Annika Kedelauk and Rainer Kaasik-Aaslav
“Joint/The Grey Everyday Life of a Hedonist” is a conjoint jewellery exhibition by contemporary Estonian artists Annika Kedelauk and Rainer Kaasik-Aaslav.
The idea for a joint exhibition did not come by chance. Although at the moment, Annika and Rainer are creating individually, expanding their original and unique style, their creative biographies are not only similar but intertwined. Representing the young generation of Estonian jewellers, Annika and Rainer have completed their jewellery studies in Estonian Academy of Arts
and are currently based in Tallinn. Back in their study years, together with another young Estonian jeweller Nils Hint they established an artist group known as OTSE!, which introduced a conceptual jewellery exhibition at (AV17) gallery in 2012.
Annika’s works have two distinct aesthetical themes. The first is objects inspired by various mechanisms and machines, characterised by the simplicity of their shapes, practicality and multi-functionality. The second is the little known, unexplored world of dark creatures, materialized by the author through a combination of repugnant images and light, elegant plastic.
Works presented at the “Joint” exhibition are the prolongation of the first aesthetical category. The collection, inspired by the old game – election set amazes with its authentic plastic figure as well as the sizes of works from small pieces of jewellery to the election set based installation with parts connected to integral whole by people rather than the huge bolts. Fasten with some “life” links the installation becomes a giant neck gem. Hereby the artist changes the main jewellery conception – the work might be treated not only as an aesthetical item but also passes into the constantly modernized, life and pulsating creature.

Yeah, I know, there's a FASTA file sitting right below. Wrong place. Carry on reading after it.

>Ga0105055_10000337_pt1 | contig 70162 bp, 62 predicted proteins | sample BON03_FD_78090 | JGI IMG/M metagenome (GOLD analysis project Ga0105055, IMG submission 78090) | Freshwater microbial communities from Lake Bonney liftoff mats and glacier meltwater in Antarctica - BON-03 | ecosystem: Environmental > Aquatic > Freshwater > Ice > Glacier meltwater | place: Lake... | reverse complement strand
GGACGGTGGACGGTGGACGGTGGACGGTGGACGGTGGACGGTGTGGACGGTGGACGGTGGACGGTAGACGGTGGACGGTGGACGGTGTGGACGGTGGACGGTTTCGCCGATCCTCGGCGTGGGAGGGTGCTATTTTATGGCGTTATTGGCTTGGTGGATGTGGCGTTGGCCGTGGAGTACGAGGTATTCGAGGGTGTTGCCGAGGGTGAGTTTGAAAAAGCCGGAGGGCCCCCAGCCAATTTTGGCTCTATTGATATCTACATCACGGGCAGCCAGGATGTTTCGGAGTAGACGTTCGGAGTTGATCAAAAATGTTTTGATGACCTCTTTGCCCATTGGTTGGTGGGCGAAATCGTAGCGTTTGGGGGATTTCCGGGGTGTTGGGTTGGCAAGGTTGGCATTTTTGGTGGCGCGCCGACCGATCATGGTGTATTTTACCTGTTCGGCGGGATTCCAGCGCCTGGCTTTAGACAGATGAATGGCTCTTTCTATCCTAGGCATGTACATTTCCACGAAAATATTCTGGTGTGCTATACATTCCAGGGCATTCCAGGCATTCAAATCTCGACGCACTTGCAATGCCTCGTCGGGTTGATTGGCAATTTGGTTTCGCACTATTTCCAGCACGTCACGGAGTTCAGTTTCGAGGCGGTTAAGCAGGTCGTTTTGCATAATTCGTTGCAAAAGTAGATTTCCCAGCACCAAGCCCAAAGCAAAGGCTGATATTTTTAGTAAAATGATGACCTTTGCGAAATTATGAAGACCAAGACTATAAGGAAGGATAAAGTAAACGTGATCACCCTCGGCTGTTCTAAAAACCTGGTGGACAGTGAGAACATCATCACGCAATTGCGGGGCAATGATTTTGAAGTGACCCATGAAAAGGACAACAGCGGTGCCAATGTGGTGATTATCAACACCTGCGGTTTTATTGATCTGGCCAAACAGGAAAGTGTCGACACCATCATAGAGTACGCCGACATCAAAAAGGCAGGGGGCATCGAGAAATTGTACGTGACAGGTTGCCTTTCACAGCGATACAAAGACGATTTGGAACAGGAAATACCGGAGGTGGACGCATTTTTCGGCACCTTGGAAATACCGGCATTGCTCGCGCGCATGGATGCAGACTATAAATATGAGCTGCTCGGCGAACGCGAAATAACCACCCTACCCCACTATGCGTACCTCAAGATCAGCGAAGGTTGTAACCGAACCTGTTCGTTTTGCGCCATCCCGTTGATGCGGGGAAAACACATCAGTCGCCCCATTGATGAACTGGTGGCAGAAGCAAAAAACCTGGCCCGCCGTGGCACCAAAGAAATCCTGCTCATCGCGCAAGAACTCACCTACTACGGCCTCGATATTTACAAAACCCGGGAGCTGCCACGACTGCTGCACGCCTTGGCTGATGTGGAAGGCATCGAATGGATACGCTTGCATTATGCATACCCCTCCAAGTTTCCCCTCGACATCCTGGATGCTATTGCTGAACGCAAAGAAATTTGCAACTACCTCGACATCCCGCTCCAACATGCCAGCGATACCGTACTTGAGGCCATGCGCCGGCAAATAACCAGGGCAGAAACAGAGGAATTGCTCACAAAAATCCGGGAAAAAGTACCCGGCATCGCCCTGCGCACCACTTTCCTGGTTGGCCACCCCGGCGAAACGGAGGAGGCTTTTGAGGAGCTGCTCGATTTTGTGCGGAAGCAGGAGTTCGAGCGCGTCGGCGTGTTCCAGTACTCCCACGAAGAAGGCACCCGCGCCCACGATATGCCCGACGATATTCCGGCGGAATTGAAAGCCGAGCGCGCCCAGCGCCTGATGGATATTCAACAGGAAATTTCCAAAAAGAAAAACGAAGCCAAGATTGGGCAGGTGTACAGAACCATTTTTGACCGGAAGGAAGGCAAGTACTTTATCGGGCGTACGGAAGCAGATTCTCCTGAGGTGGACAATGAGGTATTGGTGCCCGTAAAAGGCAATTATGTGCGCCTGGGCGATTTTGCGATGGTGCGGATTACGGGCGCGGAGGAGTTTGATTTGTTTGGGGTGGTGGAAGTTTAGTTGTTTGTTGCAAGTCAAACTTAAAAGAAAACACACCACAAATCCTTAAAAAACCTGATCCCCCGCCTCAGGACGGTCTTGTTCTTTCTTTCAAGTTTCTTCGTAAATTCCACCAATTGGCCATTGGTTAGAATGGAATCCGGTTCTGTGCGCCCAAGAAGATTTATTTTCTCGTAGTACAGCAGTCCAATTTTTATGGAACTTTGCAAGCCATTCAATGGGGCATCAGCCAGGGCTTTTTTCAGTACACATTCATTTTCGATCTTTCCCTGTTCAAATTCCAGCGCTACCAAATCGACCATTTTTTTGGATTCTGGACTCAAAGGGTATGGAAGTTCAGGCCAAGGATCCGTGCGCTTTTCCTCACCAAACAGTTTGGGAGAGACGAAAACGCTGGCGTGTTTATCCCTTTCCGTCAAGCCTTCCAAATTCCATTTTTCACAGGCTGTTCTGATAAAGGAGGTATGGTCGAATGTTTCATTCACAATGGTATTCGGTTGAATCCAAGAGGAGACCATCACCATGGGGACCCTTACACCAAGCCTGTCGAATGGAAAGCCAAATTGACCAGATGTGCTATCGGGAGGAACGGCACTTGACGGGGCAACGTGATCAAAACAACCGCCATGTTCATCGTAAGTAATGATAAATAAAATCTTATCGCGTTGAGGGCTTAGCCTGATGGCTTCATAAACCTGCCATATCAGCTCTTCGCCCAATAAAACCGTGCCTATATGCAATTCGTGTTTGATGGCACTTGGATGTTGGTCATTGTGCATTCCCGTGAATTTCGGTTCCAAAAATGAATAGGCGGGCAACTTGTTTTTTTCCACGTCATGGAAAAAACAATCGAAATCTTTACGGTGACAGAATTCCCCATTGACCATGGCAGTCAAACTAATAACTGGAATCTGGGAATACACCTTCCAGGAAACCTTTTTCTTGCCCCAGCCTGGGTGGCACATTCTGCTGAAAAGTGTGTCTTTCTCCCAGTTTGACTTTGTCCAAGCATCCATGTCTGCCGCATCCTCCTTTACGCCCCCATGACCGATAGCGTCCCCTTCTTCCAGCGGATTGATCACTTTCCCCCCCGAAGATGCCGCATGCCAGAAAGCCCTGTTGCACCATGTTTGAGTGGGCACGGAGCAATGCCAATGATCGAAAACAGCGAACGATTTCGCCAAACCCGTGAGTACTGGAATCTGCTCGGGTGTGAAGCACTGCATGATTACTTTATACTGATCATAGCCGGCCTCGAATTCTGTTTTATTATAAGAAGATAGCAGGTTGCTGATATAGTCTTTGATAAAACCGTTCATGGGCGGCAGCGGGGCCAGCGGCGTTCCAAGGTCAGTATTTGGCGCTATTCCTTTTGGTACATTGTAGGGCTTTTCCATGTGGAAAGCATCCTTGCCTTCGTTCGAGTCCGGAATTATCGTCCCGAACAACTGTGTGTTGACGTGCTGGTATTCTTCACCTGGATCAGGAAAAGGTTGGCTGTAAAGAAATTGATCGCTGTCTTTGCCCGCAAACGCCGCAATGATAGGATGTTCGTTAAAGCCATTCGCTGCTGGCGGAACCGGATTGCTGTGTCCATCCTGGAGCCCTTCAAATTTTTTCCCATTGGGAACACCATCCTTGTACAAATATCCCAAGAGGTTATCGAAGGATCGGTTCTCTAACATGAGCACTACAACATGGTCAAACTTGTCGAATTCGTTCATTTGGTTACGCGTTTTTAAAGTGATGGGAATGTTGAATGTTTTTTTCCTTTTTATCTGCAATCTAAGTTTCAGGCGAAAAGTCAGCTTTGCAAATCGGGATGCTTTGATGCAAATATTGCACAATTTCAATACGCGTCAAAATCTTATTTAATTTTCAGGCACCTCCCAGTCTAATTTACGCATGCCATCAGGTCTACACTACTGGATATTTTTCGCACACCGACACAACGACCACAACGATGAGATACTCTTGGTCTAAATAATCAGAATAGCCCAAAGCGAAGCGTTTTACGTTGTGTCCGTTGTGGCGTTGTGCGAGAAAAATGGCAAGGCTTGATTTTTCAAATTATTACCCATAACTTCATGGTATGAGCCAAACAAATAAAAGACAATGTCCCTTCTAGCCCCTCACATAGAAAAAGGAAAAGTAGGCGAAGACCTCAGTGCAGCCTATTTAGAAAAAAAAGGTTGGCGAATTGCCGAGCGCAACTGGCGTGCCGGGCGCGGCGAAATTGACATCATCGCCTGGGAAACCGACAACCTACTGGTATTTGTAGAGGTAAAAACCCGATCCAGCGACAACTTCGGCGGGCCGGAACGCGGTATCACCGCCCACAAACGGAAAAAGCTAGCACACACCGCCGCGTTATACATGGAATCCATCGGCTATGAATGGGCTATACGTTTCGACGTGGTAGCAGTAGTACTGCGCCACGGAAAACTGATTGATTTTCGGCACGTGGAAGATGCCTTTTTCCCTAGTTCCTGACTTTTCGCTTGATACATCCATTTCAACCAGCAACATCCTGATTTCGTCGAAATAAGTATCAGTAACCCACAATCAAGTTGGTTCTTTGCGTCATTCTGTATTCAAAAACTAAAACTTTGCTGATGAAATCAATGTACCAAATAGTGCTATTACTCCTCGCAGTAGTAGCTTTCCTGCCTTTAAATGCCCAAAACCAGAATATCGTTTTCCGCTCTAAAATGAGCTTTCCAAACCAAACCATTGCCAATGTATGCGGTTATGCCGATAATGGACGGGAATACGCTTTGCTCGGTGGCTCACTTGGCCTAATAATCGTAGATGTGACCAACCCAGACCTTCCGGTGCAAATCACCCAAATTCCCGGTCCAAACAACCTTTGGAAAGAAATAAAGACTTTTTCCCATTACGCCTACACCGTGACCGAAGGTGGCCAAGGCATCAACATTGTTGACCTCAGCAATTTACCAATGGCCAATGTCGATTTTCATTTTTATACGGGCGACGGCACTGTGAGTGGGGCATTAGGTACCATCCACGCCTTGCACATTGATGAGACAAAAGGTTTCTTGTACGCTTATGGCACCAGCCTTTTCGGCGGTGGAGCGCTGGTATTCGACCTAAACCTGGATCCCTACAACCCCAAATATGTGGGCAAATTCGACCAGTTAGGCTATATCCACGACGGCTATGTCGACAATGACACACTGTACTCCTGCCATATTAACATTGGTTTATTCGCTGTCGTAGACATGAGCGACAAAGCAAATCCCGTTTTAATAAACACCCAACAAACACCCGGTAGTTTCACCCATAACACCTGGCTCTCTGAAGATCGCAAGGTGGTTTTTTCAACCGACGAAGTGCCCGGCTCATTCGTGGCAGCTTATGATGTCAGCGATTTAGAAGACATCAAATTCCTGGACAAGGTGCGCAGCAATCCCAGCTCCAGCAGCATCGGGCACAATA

Rainer finds his inspiration in history, ancient mythology and collective memory. He bravely reinterprets widely known religious symbols and creates new, unexpected versions of myths. His detailed and precise works often resemble small stage settings or visual stories rather than jewellery. The author uses humour not as a way to make fun of the society and its shortcomings but rather as a tool to articulate the truth (however unusual or contradictory it might be).
The exhibition “The Grey Everyday Life of a Hedonist” is full of light irony and sarcasm, which help the author to explore the philosophy of a pleasure-based lifestyle. The jewellery presented at the exhibition reflect the manifestation and signs of modern hedonism in our everyday life. It seems like the non-binding hedonistic joy of life serves as salvation for those worn out by the artificial bourgeois idyll. However, the author arrives at an unexpected fact – a hedonist also suffers from routine; it is simply slightly different than ours.